For a home server, the motherboard doesn’t need any bells and whistles. ASUS and its cheaper ASRock line are good choices. For CPU, the bottom desktop Intel processor would be a great choice. Intel processors tend to be slightly more expensive than AMD processors, but are more power efficient and powerful. The processor I chose is i3-3220. It can handle anything I throw at it, does 1080p video transcoding just fine, runs VMs, and idles at around 15W.

Hard drives

Always have an extra disk for back up. This should be the largest disk in the array. Green drives will use a little bit less power, but it will save money in the long run. They are also slightly slower, but that doesn’t matter for the purposes of a home server. Two backup disks is overkill since it’s much more likely for you to lose the whole computer (and many other things) due to a natural disaster than to lose 2 disks at the same time.


< 1GB is enough for just downloading and serving files. 2GB would be better if you want to run Plex. 4GB or more for hosting virtual machines.

Power supply and fans

Any power supply < 300W will do. Obviously quieter power supplies are better. The Seasonic X-400 is a passive power supply with no fan, and should produce nearly no noise.

It’s recommmended to replace the CPU fan with quieter alternatives, like the Scythe Shuriken. The case fans can also be replaced, or just turned off. It’s unlikely your home server will be producing enough heat to need them. A well-ventilated case will help ensure that.

Storage technology choices

RAID is the most common solution taken for redundant server storage, and is the technology I chose for my original server. But as it turns out, RAID isn’t quite the best solution. Let’s rule out RAID0 and RAID1 first. RAID0 has no backup. If any drive in the array fails, you lose the entire array. RAID1 has great redundancy but is wasteful. RAID5 looks like a good choice, but while you can grow a RAID5 (add more disks), it is time consuming and somewhat error-prone. You also can’t add larger disks. If you have an array of 2TB disks, adding a 3TB disk will effectively turn it into an additional 2TB disk. Finally, a RAID array cannot be spun down if any of its disks is being accessed, so it’s quite power hungry. ZFS and RAID have similar issues, ruling both of them out.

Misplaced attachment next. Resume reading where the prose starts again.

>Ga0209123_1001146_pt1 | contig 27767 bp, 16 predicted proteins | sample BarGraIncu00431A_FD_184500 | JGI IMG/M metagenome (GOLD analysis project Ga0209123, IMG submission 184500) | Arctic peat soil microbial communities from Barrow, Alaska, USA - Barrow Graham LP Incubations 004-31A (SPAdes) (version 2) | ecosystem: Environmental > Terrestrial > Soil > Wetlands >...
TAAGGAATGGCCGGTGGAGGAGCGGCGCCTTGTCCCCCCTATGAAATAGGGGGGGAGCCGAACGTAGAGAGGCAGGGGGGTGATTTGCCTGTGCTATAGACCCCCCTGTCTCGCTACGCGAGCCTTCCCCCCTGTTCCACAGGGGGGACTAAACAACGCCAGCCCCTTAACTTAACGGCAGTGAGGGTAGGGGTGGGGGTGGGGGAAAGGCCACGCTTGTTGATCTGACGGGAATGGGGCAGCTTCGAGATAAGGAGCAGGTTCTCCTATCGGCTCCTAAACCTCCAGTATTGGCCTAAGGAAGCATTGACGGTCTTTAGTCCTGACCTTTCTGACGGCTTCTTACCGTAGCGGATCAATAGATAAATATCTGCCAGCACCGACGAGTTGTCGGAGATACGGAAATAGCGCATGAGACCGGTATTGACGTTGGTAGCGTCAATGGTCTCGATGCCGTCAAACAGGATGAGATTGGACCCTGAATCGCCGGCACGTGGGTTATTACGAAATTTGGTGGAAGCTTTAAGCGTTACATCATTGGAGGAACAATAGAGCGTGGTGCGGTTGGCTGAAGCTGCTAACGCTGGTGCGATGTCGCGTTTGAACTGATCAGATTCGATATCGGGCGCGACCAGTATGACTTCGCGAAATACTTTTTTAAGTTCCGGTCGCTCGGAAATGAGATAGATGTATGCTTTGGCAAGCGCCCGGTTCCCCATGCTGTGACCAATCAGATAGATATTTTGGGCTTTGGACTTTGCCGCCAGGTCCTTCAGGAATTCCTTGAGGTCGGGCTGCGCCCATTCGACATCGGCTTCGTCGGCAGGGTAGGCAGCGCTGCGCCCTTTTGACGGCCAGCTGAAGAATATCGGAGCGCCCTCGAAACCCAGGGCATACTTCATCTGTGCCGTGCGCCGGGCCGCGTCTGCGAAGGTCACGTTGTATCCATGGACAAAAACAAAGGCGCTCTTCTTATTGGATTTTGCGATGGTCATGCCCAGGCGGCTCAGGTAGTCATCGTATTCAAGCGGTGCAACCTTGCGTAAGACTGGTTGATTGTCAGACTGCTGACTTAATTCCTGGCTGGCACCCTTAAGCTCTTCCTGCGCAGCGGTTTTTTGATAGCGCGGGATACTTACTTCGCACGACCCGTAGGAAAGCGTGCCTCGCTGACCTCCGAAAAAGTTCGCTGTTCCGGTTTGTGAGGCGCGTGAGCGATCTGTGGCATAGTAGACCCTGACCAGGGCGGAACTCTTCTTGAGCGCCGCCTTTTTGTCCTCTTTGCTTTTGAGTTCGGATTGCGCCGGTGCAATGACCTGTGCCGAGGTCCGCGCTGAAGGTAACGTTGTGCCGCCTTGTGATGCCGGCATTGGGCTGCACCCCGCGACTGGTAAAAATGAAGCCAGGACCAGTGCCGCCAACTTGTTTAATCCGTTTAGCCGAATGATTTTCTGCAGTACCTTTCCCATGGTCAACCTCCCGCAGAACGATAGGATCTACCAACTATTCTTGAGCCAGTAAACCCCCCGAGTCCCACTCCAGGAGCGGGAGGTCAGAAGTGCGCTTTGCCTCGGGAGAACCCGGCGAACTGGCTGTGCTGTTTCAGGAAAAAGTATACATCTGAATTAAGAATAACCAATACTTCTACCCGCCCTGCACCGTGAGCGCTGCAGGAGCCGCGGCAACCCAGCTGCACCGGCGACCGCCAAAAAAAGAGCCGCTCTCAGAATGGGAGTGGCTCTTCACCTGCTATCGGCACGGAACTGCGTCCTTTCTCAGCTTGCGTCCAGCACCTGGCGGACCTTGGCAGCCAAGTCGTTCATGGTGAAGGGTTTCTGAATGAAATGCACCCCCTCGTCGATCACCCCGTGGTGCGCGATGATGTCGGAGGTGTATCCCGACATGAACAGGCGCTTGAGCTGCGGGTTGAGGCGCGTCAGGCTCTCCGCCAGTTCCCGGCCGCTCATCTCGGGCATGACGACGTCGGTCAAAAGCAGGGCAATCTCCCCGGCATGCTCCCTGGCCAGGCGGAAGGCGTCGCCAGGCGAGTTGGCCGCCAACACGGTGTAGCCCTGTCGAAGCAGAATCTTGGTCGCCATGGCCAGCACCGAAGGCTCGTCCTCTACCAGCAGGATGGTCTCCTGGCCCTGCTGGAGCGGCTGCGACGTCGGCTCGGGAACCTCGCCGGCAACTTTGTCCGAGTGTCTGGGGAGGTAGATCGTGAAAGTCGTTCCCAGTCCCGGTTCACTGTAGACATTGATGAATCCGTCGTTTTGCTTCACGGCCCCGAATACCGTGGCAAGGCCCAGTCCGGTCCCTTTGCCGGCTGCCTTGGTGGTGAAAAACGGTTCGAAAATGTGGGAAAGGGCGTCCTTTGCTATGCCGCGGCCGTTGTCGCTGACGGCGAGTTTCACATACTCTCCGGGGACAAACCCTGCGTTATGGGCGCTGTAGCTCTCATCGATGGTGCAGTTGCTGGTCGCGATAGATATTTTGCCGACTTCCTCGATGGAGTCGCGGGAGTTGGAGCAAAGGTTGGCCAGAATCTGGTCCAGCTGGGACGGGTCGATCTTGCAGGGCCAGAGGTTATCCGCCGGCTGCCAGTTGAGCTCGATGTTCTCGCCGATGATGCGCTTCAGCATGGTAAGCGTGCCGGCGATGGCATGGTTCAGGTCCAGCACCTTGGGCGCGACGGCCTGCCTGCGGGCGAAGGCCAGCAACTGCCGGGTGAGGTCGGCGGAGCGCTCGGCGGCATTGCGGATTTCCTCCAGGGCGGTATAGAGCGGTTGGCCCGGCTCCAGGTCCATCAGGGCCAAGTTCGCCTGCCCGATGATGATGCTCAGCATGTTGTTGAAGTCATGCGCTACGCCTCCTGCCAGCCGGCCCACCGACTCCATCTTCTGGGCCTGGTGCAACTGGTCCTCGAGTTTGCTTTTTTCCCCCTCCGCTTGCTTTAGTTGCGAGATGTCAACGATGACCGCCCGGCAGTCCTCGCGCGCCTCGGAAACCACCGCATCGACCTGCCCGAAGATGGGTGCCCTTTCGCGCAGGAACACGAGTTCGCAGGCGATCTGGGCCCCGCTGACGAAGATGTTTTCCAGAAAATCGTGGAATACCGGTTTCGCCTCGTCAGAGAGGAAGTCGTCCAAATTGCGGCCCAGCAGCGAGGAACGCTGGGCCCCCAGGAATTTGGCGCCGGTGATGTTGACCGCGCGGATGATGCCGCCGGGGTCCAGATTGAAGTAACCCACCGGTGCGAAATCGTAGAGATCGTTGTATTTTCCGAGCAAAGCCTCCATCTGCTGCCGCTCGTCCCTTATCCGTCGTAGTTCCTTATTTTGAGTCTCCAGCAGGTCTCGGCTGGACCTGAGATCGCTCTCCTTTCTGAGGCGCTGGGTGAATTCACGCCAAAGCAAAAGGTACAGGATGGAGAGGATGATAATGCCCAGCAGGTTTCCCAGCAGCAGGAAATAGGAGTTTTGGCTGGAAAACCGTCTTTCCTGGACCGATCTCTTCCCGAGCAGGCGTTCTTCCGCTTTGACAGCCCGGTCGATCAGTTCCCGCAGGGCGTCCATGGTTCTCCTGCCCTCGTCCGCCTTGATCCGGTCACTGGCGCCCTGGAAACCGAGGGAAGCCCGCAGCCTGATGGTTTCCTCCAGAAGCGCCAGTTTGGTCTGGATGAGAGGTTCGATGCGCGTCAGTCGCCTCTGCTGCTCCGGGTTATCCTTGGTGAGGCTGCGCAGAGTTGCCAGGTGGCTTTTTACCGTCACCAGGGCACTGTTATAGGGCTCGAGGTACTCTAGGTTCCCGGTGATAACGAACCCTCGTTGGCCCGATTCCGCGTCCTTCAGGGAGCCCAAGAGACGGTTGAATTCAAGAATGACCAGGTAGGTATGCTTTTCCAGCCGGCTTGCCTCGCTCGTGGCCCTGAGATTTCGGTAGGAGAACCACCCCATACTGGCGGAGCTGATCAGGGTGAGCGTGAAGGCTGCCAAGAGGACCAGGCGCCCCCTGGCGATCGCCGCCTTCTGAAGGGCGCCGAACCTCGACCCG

Non-RAID redundant storage technologies shine here. The technologies I consider below all fall in this class. They provide redundancy like RAID, but tend to be more extensible. The ones listed below also have the property that the data is not striped, meaning that you can mount it as a standalone disk and use the files stored on there. It would be impossible to make sense of the data on a single disk in a RAID0/5.

  • UnRAID is a popular choice for home servers, but I dislike that the server software is locked to a USB key. It also forces you to use the UnRAID Linux distribution (a variant of Slackware). Lastly, UnRAID only works on clean disks, meaning you have to buy new hard drives, set up UnRAID with them, and then migrate your data over.

  • FlexRAID is another popular choice. I admit I didn’t look too far into it since its support for Linux is limited, being designed for Windows.

  • SnapRAID is the choice I decided to go with. It’s very different from the other choice in that it does not compute real-time parity. You schedule SnapRAID to compute parity at certain intervals, usually nightly. This reduces overhead greatly. Snapshotting rather than real-time isn’t much of an issue since data shouldn’t change often on a media server. SnapRAID also functions on filesystems rather than block devices, so you can mix and match filesystems and disk sizes (UnRAID and FlexRAID also support this), provided your parity disk is the largest disk in the array. This makes the system much more extensible than RAID. It’s also interesting to note that SnapRAID does backup by file and folder and allows you to exclude certain files/folders.

Virtual hard drive views

A very useful feature of UnRAID and FlexRAID is that they both provide virtual filesystem views (called shares in UnRAID). While each of your disks has its own filesystem and directory structure, a virtual filesystem view can merge the directories for each of the disks. From the user’s viewpoint, this makes them very similar to RAID because they make an array of hard drives look like a single hard drive.

SnapRAID does not have virtual filesystem views built-in, but instead lets other tools take care of the virtual filesystem views. Some of the choices are AUFS, UnionFS, OverlayFS, Union Mount, mhddfs, and Greyhole. With the exception of Greyhole, the remainder of the tools are called Union Filesystems, and merge several filesystems into a single virtual filesystem. Greyhole actually works above the filesystem layer, relying on Samba to create shares that Greyhole manages.

AUFS was my choice. UnionFS is mostly outdated, OverlayFS has little documentation available, Union Mount seems to no longer be in development, and mmhddfs is too resource intensive. AUFS, on the otherhand, is well documented and has respectable performance. I considered Greyhole for a bit, but I didn’t really want the virtual filesystem to be dependent on Samba, rather have Samba to run on top of the virtual filesystem. I’ve had stability issues with Samba in the past.

Operating system choices

Some popular choices for home server operating systems are:

  • FreeNAS
  • Slackware
  • Ubuntu Server Edition

I looked into FreeNAS for a bit. Its main advantage is that it has a nice web interface for configuring everything and all the sharing services are pre-installed. However, the downside was that FreeNAS 7 is old, way too old, and FreeNAS 8 is considered by many to be unstable. As for Slackware, I didn’t find any real negatives, but no strong positives either. Given that I’m already familiar with Ubuntu and it has such a strong community, I decided to simply stick with Ubuntu.

The current LTS (long term support) release is Ubuntu 12.04 Precise. I did try 12.10 for a bit, but did not find it stable enough for a home server. Given that Ubuntu pledges 5 years of security updates and 18 months of security updates for LTS, 12.04 was the obvious choice.

Summary of my choices